One year he encouraged me to run for one of the elected positions of our basketball officials organization. I did, and I lost! My first reaction was disbelief, not because I had been beaten, but rather because Ray had been the one to get me to do it in the first place. I thought it meant victory.

For several summers I went to a basketball camp for officials that Dave Hall conducted. Dave Hall has done NCAA championship and tournament games for a number of years. Ray was always one of the clinicians for Mr. Hall. It was where I was able to talk to him the most, sitting beside him by a court and taking in some of the wisdom that would naturally ooze from his personality. It was also at those courtside chats that he encouraged me with flattering remarks on how good I was doing, that he expected big things from me that coming season, and other remarks that made me think I was all that. Of course, I think Ray, the encourager, made those remarks to most officials at the camps he was a part of, but either way it caused me to want to be the best I could be.

A few years ago he was in the hospital for a serious medical condition, so I went and paid him a visit. I walked in the room and he looked at me.

“Reverend!” he greeted me, and we talked about life, basketball, health, and blessings.

Some of us are privileged enough to make a mark in the world in some way. The most effective people are those who influence others in their craft or passion. They are the folks who people can look behind and, like the waves behind a motorboat, see the number of people who are following faithfully in the wake of the same pursuit.

Ray Lutz will always be that. A wise mentor, a professor of common sense basketball officiating philosophy, and perhaps…even a Methodist!

The Quandary: When Your Wife Says She Wants Nothing For Christmas

Posted November 29, 2017 by wordsfromww
Categories: children, Christianity, Christmas, Freedom, Grandchildren, Humor, love, marriage, Parenting, Pastor, Story, Uncategorized, Youth

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WORDS FROM W.W.                                                                     November 29, 2017

        

I’m married to a woman from Italian descent filtered through North Dakota. It’s an odd mixture of passion and stoicism that emphasizes the importance of family and the simple things of life. Translated that means our grandkids make out like bandits at Christmas time while Grammy and Granddad enjoy the gifts of watching and laughing. Snapshots developed in our minds of family Christmas scenes are the greatest gifts we enjoy.

That being said, Carol tells me each year “Don’t buy me anything!” It’s a problem! Christmas Day comes exactly seventeen days after her birthday. For her birthday she says…you guessed it!…”Don’t buy me anything!”

So what do you do when your wife tells you to “go x-nay on the presents-nay”?

For Mother’s Day I usually give her a gift card to Lowe’s or Home Depot so she can go and pick out plants and flowers to re-create her garden each spring. She loves that! But a gift card to Lowe’s in December would be greeted with a North Dakota blank look.

We could always use a new frying pan or broom. How exciting would that be to open up a wrapped frying pan?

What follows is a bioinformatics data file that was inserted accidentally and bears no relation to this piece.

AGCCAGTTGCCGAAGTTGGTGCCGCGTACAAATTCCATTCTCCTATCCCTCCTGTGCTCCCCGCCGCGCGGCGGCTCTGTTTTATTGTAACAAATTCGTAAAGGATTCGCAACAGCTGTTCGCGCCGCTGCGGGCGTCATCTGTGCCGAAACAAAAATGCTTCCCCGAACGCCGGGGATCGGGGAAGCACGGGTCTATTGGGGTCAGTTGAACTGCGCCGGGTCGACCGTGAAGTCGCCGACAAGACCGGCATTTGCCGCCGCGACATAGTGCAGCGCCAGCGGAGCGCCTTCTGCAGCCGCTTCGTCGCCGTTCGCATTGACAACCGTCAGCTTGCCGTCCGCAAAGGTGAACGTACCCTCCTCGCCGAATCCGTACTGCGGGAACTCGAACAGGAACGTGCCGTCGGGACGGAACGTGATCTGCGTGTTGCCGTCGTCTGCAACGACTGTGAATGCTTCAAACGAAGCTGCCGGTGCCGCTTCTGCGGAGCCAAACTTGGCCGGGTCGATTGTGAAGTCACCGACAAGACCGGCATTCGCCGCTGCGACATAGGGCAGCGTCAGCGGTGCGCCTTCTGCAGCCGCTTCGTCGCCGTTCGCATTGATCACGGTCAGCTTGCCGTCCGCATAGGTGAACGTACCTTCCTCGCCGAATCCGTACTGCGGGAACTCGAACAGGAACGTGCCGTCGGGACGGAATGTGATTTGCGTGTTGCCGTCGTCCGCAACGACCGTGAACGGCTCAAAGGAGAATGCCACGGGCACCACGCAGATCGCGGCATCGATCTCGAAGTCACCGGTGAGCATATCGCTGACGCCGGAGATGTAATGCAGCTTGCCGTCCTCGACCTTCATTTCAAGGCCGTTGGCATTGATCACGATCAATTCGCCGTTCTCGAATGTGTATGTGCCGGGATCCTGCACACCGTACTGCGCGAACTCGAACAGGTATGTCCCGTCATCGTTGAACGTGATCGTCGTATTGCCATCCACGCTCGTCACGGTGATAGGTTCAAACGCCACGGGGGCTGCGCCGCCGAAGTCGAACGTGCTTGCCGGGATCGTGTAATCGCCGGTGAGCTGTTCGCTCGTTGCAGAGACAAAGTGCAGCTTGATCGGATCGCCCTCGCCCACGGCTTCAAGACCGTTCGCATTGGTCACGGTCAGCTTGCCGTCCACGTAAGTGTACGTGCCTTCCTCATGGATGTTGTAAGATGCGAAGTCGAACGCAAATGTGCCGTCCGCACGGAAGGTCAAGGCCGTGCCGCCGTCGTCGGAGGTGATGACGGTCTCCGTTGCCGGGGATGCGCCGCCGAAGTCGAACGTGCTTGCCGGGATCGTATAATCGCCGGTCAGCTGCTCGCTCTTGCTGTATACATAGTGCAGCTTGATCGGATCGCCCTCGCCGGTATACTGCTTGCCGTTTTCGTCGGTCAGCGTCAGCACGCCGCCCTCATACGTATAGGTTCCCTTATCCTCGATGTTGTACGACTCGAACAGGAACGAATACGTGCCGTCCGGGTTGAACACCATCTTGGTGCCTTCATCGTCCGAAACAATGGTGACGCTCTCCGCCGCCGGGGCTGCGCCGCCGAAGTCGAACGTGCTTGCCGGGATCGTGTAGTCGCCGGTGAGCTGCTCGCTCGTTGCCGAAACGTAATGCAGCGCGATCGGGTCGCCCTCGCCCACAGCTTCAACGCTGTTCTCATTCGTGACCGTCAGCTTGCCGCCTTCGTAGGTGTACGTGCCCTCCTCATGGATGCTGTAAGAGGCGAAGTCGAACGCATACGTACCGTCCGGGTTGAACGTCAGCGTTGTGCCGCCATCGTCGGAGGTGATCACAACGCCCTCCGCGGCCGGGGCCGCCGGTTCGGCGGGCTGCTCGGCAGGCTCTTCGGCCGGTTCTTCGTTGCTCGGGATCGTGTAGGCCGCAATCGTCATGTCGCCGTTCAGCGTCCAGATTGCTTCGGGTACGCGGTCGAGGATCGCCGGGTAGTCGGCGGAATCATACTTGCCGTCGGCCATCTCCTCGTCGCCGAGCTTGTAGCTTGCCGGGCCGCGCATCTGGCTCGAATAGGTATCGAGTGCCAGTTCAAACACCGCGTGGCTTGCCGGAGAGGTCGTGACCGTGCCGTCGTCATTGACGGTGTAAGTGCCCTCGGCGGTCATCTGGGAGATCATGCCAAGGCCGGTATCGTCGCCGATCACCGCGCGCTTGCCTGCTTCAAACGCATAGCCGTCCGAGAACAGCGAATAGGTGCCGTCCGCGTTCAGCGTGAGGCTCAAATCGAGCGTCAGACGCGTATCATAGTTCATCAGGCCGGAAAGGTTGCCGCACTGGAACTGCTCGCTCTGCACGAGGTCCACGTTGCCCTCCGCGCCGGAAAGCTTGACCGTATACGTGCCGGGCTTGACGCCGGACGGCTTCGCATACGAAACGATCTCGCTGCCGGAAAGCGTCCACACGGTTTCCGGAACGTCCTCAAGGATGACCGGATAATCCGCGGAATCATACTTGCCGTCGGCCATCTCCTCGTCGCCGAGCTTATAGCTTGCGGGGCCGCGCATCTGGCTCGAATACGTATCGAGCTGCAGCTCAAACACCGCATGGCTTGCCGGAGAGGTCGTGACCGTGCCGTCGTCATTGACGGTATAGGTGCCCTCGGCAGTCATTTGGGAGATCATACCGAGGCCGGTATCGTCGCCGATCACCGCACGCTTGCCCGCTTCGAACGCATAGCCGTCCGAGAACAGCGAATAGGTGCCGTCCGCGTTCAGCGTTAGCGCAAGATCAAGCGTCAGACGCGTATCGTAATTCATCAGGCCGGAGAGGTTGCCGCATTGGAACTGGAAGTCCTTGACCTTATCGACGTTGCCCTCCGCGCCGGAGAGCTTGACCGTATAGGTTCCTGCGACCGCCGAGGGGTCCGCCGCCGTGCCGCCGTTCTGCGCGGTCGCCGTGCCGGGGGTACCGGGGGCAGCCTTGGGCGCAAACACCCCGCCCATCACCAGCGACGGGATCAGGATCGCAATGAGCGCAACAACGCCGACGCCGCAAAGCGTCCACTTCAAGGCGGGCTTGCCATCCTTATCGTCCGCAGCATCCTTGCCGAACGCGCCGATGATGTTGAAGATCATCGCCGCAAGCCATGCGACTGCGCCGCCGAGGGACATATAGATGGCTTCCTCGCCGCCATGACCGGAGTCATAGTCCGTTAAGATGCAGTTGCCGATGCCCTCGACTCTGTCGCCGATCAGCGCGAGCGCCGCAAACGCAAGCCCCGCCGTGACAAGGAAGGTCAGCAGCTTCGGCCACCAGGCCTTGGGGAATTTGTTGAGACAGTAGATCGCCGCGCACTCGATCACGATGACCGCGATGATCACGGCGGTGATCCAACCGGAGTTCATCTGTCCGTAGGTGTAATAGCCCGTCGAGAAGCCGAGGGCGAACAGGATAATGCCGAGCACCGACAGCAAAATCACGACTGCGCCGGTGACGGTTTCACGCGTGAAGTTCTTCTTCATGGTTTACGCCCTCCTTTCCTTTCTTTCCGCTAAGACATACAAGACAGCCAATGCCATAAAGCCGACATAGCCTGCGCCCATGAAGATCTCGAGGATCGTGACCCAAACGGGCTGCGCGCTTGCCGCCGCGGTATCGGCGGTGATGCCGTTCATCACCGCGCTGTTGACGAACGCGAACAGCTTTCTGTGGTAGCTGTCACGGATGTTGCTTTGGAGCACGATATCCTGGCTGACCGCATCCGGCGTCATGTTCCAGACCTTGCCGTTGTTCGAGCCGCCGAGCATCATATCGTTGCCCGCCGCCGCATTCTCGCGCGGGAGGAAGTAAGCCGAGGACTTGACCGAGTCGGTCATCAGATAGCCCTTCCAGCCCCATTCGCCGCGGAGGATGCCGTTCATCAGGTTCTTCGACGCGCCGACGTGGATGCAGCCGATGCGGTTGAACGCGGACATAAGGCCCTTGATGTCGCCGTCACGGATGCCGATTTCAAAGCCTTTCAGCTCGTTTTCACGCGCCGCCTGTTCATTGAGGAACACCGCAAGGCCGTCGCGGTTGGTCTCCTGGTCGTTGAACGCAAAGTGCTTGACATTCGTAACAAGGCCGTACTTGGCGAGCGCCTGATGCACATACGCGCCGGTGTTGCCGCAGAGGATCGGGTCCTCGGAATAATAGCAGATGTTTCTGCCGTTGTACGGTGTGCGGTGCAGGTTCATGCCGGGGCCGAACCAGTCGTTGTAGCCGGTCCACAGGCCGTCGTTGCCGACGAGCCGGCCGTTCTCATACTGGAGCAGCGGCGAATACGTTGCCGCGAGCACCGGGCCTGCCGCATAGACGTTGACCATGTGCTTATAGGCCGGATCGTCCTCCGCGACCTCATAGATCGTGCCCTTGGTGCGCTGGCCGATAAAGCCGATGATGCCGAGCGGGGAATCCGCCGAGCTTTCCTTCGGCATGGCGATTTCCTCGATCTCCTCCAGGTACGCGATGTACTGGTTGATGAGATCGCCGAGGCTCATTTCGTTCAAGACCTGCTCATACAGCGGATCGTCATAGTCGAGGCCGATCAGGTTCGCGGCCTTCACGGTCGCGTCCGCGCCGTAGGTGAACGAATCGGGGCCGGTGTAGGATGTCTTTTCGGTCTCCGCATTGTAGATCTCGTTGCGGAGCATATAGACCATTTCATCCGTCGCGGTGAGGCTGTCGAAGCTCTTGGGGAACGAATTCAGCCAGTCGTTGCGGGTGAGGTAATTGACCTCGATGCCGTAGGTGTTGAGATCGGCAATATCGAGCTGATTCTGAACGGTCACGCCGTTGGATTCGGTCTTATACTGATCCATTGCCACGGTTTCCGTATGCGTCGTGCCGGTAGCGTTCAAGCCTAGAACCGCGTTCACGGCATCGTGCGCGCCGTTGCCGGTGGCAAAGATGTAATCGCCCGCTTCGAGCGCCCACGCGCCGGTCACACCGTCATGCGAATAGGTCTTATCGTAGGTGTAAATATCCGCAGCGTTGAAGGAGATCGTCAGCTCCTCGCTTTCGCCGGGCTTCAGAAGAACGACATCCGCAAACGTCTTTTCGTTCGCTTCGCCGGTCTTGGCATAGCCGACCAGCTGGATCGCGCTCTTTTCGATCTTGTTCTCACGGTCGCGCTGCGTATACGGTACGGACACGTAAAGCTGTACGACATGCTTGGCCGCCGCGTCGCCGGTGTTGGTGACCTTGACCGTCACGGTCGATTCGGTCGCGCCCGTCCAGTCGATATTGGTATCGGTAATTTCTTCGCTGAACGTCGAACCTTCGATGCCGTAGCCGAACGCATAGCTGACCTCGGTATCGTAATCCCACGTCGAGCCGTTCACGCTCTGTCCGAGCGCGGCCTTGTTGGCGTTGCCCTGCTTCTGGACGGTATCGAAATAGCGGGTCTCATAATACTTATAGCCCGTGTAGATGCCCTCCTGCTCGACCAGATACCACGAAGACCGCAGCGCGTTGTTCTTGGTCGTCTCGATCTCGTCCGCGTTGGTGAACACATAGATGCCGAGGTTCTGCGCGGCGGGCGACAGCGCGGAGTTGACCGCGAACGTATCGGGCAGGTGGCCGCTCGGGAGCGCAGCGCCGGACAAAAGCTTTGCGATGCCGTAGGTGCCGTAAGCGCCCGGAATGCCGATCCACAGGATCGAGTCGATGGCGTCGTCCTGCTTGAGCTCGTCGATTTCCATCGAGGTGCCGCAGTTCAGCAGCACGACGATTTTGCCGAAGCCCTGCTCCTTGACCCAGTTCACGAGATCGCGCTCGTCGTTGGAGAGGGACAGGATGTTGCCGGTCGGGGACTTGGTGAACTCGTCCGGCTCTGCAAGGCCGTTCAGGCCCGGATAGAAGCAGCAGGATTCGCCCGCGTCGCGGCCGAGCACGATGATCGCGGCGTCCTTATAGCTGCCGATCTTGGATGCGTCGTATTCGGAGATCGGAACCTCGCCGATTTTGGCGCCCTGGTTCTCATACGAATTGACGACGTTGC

She’s not a jewelry person. In fact, she has about four pseudo-wedding rings that sit on the counter. It took half a dozen boxes of Cracker Jacks to create the collection.

Her vision has not been good since before we got married. Some would sarcastically say that’s why she married me- she didn’t get a good look before the wedding! Actually, Carol had a cornea transplant about thirty years ago. She reads the newspaper from about an inch away. But what do you give someone who can’t see well? She’s already got five pairs of sunglasses to help her on sunny days. She has an e-reader that expands the type.

We’re at that stage in life when neither of us really needs anything. Like I said, we’re simple people. Years ago I went to the Holy Land with a group of people from American Baptist churches in Michigan. My roommate for the trip, Rev. Tom Bayes, bought his wife a diamond necklace while we were in Tiberias. What did I bring home to Carol? A roll of Israeli caramel candies! Why? You guessed it! Because she told me not to buy her anything!

So, what to do? A Lowe’s gift card stuck to the side of a box of Cracker Jacks with a ring inside? I’m envisioning a gift such as that bringing her passionate Italian side to the surface. When she opens up that box of Cracker Jacks and discovers that new ring she’s going to grab me and smother me with passionate kisses…in my dreams!

A Creature of Habit

Posted November 27, 2017 by wordsfromww
Categories: Bible, Christianity, Faith, Freedom, Grace, Humor, Jesus, love, marriage, Parenting, Pastor, Story, The Church, Uncategorized, Youth

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WORDS FROM W.W.                                                            November 27, 2017

                                  

Perhaps you can identify with what I’m about to write. I am a creature of habit!

My habit-dominated life begins with my wake-up routine. I rise from bed fifteen minutes either side of 6:30. If I’m still in bed at 7:00 Carol knows that I’m either sick or dead. The second hasn’t happened yet so it’s usually the first!

I shower, brush my teeth, shave…the usual morning routines, head downstairs to feast on…yogurt! If I’m not substitute teaching I’m usually out the door by 7:15 headed to my local Starbucks, where I am now sitting on the last stool on the right looking out at Pike’s Peak. If someone is already sitting on that stool I make an adjustment…and sit on the last stool on the left! It is on one of these stools that I peck out my blog each time, sipping Pike Place coffee that has been flavored with cream and two raw sugar packets. The baristas at Starbucks know that I’m there for my coffee with my reusable Starbucks cup, and that I will stay there until I’ve gotten my second free refill with my Starbucks Gold Card.